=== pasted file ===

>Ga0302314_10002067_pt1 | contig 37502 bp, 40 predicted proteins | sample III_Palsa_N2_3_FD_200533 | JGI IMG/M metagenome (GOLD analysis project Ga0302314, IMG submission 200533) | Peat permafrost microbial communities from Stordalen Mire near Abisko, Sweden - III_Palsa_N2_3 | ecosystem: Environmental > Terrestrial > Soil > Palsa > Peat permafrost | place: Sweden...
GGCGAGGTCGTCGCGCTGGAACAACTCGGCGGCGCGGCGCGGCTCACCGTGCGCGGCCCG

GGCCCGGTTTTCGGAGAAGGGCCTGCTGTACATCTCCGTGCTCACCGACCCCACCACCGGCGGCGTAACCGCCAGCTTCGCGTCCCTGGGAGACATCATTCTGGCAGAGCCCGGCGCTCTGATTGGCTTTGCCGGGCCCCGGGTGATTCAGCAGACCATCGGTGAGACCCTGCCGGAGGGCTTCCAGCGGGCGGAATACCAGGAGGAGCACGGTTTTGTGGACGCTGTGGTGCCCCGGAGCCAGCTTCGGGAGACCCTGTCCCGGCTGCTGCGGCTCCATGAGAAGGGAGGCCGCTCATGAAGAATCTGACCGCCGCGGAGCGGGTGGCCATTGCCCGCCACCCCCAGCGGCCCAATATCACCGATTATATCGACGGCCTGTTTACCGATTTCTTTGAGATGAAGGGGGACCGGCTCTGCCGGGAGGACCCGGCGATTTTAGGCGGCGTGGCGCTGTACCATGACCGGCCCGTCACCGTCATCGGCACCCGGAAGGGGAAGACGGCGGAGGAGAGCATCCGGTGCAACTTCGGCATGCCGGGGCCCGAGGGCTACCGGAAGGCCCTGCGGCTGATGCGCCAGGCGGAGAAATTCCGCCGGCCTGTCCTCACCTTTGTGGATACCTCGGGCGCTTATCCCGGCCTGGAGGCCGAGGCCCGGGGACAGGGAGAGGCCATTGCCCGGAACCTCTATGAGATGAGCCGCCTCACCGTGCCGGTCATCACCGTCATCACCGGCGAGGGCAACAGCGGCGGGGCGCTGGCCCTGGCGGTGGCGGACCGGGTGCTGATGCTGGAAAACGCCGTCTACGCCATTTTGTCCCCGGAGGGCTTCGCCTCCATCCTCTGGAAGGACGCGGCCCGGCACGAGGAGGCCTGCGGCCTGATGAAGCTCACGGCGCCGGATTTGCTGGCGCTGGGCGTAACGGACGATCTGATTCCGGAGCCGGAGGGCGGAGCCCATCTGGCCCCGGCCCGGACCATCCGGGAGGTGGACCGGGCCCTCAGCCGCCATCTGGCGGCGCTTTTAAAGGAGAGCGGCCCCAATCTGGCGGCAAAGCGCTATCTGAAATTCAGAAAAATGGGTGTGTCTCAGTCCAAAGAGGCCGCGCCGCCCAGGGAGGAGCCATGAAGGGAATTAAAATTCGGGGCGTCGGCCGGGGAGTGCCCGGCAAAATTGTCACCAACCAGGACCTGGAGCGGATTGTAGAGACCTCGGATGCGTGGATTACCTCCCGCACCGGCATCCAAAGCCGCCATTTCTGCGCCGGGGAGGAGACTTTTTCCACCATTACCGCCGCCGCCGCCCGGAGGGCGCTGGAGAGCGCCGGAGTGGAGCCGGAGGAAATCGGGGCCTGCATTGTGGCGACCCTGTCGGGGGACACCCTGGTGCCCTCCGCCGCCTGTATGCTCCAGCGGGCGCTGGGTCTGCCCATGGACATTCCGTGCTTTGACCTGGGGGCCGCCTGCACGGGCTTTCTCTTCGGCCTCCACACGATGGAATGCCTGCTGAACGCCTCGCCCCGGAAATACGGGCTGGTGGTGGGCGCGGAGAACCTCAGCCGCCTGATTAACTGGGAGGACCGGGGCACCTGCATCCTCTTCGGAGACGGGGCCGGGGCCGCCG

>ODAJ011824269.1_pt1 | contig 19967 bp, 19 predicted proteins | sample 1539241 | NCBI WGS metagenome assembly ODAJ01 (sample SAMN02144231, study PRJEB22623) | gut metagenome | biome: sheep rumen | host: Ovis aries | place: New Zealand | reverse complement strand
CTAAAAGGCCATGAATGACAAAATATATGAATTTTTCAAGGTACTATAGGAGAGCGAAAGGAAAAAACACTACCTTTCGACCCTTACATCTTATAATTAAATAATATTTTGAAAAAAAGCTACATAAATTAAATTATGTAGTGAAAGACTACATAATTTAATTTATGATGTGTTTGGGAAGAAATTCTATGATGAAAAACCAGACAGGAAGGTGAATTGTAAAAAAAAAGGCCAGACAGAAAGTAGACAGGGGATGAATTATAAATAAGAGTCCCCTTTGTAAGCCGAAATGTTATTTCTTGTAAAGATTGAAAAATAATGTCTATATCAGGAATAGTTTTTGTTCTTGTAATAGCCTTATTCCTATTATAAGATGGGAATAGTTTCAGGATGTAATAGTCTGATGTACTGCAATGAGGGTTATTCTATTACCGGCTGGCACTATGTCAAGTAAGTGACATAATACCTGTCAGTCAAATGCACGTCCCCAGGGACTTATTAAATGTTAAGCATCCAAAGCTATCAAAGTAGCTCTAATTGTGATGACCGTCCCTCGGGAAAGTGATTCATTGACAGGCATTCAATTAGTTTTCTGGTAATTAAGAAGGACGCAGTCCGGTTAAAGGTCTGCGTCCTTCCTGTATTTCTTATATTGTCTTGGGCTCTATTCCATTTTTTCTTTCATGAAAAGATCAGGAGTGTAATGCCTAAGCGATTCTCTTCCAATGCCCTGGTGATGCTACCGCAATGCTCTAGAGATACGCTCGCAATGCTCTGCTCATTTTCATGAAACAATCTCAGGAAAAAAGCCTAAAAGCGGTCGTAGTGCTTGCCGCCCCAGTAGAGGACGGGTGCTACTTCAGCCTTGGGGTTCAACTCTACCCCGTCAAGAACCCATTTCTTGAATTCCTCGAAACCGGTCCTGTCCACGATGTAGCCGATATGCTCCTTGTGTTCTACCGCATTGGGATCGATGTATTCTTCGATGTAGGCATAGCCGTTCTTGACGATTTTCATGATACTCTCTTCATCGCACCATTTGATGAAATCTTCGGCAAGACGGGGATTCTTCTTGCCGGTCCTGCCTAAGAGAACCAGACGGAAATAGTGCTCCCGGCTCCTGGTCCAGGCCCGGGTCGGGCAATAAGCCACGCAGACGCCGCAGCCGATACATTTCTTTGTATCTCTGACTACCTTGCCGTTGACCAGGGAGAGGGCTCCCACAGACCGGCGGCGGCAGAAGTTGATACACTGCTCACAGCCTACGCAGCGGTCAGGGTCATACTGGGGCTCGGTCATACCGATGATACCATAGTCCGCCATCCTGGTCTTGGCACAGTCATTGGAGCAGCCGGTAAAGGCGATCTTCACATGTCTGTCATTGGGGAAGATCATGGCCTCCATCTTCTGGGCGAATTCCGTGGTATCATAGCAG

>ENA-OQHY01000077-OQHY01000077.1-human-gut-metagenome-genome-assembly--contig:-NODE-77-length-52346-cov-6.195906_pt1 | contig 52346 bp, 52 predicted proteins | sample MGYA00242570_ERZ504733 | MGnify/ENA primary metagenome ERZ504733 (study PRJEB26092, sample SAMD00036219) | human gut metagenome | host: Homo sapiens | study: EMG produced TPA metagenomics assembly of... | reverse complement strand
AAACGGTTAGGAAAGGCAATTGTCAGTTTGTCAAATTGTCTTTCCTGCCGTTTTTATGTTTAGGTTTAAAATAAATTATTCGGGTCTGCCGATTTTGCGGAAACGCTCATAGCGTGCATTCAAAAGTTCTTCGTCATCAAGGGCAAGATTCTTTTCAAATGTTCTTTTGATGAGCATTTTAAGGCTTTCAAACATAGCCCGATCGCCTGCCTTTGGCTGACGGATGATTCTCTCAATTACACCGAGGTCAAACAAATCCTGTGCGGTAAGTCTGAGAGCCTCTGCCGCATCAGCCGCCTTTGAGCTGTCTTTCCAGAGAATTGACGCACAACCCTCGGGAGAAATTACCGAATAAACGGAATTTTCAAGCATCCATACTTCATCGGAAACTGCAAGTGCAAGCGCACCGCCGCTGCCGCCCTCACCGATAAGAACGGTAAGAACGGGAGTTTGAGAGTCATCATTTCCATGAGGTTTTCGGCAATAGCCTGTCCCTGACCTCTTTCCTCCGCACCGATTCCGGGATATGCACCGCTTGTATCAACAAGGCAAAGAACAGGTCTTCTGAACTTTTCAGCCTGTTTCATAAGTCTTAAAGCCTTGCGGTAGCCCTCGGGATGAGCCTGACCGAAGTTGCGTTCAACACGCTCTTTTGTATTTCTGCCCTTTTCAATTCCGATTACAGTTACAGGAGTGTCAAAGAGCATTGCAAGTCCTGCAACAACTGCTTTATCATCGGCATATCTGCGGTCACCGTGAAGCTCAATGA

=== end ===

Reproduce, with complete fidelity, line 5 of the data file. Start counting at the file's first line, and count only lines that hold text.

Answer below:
CTAAAAGGCCATGAATGACAAAATATATGAATTTTTCAAGGTACTATAGGAGAGCGAAAGGAAAAAACACTACCTTTCGACCCTTACATCTTATAATTAAATAATATTTTGAAAAAAAGCTACATAAATTAAATTATGTAGTGAAAGACTACATAATTTAATTTATGATGTGTTTGGGAAGAAATTCTATGATGAAAAACCAGACAGGAAGGTGAATTGTAAAAAAAAAGGCCAGACAGAAAGTAGACAGGGGATGAATTATAAATAAGAGTCCCCTTTGTAAGCCGAAATGTTATTTCTTGTAAAGATTGAAAAATAATGTCTATATCAGGAATAGTTTTTGTTCTTGTAATAGCCTTATTCCTATTATAAGATGGGAATAGTTTCAGGATGTAATAGTCTGATGTACTGCAATGAGGGTTATTCTATTACCGGCTGGCACTATGTCAAGTAAGTGACATAATACCTGTCAGTCAAATGCACGTCCCCAGGGACTTATTAAATGTTAAGCATCCAAAGCTATCAAAGTAGCTCTAATTGTGATGACCGTCCCTCGGGAAAGTGATTCATTGACAGGCATTCAATTAGTTTTCTGGTAATTAAGAAGGACGCAGTCCGGTTAAAGGTCTGCGTCCTTCCTGTATTTCTTATATTGTCTTGGGCTCTATTCCATTTTTTCTTTCATGAAAAGATCAGGAGTGTAATGCCTAAGCGATTCTCTTCCAATGCCCTGGTGATGCTACCGCAATGCTCTAGAGATACGCTCGCAATGCTCTGCTCATTTTCATGAAACAATCTCAGGAAAAAAGCCTAAAAGCGGTCGTAGTGCTTGCCGCCCCAGTAGAGGACGGGTGCTACTTCAGCCTTGGGGTTCAACTCTACCCCGTCAAGAACCCATTTCTTGAATTCCTCGAAACCGGTCCTGTCCACGATGTAGCCGATATGCTCCTTGTGTTCTACCGCATTGGGATCGATGTATTCTTCGATGTAGGCATAGCCGTTCTTGACGATTTTCATGATACTCTCTTCATCGCACCATTTGATGAAATCTTCGGCAAGACGGGGATTCTTCTTGCCGGTCCTGCCTAAGAGAACCAGACGGAAATAGTGCTCCCGGCTCCTGGTCCAGGCCCGGGTCGGGCAATAAGCCACGCAGACGCCGCAGCCGATACATTTCTTTGTATCTCTGACTACCTTGCCGTTGACCAGGGAGAGGGCTCCCACAGACCGGCGGCGGCAGAAGTTGATACACTGCTCACAGCCTACGCAGCGGTCAGGGTCATACTGGGGCTCGGTCATACCGATGATACCATAGTCCGCCATCCTGGTCTTGGCACAGTCATTGGAGCAGCCGGTAAAGGCGATCTTCACATGTCTGTCATTGGGGAAGATCATGGCCTCCATCTTCTGGGCGAATTCCGTGGTATCATAGCAG